Calm down. After all, it’s a religion of peace. And the global jihad has no better friend than the United Nations. The loss is the most serious suffered in a single day by the UN since 24 soldiers were killed in an ambush in Somalia (jihad again) in 1993.
Details have emerged of a well-coordinated and complex operation launched at dusk. The Muslim attackers, armed with mortars and rocket-propelled grenades, destroyed two armoured personnel carriers, an ambulance and a truck.
Islamist attack kills at least 15 UN peacekeepers and five soldiers in DRC
António Guterres, UN secretary general, described the attack by an Islamist extremist group as a ‘war crime’
The Guardian, December 9, 2017:
Heavily armed militants have killed at least 15 peacekeepers and five soldiers in the Democratic Republic of the Congo (DRC) in one of the worst attacks on United Nations personnel in recent memory.
More than 50 peacekeepers were left wounded after fighters from a local Islamist extremist group overran a remote base in the east of the vast central African country after hours of confused fighting late on Thursday.
Many casualties are in a critical condition and the death toll is expected to rise.
António Guterres, the UN secretary general, described the attack as the worst in the UN’s recent history and “a war crime”.
“Today is a very tragic day for the UN family … I condemn this attack unequivocally,” Guterres said.
The loss is the most serious suffered in a single day by the UN since 24 Pakistani soldiers were killed in an ambush in Somalia in 1993. Local officials said Congolese army troops stationed several miles from the base also sustained casualties when they attempted to come to the aid of the UN forces, but were ambushed and beaten back.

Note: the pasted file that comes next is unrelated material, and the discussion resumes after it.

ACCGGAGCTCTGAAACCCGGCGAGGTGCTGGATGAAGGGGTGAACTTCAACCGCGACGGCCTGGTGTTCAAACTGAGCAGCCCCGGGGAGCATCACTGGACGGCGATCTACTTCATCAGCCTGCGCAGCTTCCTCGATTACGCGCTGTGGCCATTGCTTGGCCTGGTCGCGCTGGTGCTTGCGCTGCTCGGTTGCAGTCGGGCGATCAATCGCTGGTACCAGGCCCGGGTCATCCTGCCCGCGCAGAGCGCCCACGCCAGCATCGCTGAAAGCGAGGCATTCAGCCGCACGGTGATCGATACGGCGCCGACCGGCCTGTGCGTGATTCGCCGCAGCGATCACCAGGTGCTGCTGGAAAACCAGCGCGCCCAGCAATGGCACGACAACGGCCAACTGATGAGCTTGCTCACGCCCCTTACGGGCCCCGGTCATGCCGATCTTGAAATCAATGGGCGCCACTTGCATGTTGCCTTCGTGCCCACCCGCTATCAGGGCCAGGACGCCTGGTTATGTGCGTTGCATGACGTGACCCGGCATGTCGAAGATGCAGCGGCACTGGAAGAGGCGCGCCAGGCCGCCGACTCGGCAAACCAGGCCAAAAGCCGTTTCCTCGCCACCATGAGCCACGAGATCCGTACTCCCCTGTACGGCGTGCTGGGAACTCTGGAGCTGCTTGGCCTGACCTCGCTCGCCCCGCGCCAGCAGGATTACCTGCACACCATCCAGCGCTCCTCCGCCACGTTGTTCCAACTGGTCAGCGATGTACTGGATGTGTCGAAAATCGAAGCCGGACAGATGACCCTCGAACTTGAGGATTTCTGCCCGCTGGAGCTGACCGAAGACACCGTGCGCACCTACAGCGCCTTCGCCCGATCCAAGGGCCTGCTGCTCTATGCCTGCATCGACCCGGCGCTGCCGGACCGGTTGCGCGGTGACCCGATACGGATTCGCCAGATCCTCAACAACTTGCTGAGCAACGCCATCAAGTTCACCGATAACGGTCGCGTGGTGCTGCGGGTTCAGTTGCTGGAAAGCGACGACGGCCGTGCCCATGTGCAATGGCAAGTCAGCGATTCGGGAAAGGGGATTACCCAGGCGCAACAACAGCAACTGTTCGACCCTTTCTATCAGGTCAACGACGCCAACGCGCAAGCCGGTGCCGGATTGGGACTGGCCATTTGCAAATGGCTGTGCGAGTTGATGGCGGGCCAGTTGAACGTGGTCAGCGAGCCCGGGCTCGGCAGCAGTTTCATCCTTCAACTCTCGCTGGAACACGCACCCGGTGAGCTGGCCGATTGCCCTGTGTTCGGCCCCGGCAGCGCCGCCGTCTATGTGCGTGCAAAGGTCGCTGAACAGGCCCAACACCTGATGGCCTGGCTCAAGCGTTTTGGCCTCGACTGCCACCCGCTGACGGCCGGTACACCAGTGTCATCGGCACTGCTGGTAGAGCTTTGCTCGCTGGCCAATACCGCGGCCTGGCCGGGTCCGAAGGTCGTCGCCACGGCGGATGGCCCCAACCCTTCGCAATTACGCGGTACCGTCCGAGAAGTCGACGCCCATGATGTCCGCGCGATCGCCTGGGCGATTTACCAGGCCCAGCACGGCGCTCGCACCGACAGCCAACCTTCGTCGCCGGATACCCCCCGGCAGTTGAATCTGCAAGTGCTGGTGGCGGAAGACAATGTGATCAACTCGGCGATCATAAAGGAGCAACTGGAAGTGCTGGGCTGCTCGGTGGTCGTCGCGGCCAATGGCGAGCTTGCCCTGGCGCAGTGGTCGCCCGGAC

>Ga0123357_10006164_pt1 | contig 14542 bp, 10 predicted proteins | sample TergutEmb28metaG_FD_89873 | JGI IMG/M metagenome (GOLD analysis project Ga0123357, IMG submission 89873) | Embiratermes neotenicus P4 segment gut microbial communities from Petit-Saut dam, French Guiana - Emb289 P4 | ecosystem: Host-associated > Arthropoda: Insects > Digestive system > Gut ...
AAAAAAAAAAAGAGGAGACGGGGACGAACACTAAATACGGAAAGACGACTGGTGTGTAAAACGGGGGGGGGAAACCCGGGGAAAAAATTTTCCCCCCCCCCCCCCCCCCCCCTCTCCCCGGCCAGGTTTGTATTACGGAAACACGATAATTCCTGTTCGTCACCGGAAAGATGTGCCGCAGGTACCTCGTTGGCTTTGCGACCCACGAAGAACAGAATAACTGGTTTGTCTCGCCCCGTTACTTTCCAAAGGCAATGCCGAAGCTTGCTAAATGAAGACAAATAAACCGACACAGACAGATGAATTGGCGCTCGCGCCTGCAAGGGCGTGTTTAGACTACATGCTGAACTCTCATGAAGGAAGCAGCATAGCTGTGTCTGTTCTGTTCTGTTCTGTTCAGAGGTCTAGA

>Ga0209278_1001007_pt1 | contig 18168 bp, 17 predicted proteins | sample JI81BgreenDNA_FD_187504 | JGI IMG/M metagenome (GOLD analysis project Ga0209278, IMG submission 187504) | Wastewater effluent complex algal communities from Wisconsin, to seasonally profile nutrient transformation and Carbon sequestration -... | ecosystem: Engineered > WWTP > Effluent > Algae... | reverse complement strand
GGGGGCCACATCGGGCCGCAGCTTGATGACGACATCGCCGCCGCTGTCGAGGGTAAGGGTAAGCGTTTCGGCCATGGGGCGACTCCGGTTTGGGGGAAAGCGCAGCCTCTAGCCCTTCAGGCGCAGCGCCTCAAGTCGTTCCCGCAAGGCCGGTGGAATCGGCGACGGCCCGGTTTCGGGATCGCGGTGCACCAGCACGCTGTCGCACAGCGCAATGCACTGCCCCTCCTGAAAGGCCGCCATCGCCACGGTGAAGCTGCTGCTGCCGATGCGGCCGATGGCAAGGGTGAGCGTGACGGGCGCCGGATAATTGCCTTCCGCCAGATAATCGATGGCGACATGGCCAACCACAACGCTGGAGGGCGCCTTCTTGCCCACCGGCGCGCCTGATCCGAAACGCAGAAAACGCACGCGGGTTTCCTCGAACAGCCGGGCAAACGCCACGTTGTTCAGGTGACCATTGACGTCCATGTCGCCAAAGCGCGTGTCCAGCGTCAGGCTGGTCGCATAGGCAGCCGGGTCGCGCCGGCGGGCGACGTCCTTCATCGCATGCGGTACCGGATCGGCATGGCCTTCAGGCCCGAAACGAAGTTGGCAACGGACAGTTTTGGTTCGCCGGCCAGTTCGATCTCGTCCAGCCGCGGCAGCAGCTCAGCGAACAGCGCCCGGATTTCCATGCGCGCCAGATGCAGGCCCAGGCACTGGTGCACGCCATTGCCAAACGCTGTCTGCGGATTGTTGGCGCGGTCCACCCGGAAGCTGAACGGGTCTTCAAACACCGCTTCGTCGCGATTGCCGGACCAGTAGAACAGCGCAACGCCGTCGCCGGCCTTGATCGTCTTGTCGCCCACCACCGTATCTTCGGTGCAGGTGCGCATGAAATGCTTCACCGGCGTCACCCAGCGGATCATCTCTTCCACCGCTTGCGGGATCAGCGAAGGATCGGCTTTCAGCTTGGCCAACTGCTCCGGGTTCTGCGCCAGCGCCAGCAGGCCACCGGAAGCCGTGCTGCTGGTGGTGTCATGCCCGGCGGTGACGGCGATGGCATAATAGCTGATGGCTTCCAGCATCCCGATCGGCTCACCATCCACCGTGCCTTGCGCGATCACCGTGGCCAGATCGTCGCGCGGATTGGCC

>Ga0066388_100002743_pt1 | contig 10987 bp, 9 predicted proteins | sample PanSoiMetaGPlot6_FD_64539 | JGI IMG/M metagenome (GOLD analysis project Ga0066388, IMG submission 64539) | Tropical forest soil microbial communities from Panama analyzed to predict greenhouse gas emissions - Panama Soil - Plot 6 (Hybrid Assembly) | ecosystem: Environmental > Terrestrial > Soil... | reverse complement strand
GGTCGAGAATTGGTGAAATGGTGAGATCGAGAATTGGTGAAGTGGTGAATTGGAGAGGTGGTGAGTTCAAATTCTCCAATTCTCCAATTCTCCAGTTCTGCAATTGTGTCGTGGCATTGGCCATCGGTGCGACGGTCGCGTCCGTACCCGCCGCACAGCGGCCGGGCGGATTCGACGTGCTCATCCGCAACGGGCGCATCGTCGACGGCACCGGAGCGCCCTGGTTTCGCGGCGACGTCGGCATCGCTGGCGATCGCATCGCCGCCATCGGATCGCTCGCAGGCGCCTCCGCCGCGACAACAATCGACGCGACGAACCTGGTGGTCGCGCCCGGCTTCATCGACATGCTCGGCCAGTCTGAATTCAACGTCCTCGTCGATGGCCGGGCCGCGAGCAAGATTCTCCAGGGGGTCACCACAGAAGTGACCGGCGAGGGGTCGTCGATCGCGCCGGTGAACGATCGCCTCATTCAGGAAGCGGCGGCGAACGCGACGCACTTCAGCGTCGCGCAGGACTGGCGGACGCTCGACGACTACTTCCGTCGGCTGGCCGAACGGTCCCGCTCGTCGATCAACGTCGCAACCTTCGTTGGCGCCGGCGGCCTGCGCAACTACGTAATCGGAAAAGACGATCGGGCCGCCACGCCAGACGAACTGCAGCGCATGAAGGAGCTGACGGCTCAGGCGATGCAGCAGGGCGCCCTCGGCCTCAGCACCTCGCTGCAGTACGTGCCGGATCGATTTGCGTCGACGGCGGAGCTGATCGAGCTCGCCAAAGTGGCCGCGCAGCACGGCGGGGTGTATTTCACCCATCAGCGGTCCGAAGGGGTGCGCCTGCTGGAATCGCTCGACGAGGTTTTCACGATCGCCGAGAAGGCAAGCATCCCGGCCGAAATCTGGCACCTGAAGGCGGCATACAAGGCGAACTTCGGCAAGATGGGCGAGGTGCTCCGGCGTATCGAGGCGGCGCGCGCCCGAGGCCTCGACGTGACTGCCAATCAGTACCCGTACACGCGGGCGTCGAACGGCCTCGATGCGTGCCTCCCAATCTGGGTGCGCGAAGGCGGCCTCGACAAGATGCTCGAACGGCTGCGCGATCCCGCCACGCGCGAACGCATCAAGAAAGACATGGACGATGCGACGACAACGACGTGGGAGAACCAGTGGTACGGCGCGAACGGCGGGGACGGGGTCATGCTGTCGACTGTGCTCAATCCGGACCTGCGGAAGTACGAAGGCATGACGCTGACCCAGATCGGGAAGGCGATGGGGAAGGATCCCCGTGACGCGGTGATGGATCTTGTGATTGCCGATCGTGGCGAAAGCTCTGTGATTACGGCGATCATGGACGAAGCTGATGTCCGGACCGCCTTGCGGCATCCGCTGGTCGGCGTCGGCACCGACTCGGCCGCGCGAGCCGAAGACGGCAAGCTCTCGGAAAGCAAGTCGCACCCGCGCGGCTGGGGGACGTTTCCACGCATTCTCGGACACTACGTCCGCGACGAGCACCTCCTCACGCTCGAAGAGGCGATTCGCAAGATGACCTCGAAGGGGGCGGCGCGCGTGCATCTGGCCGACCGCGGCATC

The UN mission in DRC said on Friday it was coordinating medical evacuations from the base, situated near a bridge on the river Semuliki, 25 miles (40km) north-east of the town of Beni.
Details have emerged of a well-coordinated and complex operation launched at dusk. The attackers, armed with mortars and rocket-propelled grenades, destroyed two armoured personnel carriers, an ambulance and a truck before withdrawing.
UN attack helicopters have limited night vision equipment and remained grounded throughout the four-hour assault.
Most of the dead and wounded are believed to be from Tanzania, which has more than a thousand soldiers serving as peacekeepers in DRC. The base was home to the peacekeeping mission’s rapid intervention force, which has a rare mandate to go on the offensive.
The Tanzanian contingent is generally considered among the better armed and trained elements of the 21,000-strong UN force.
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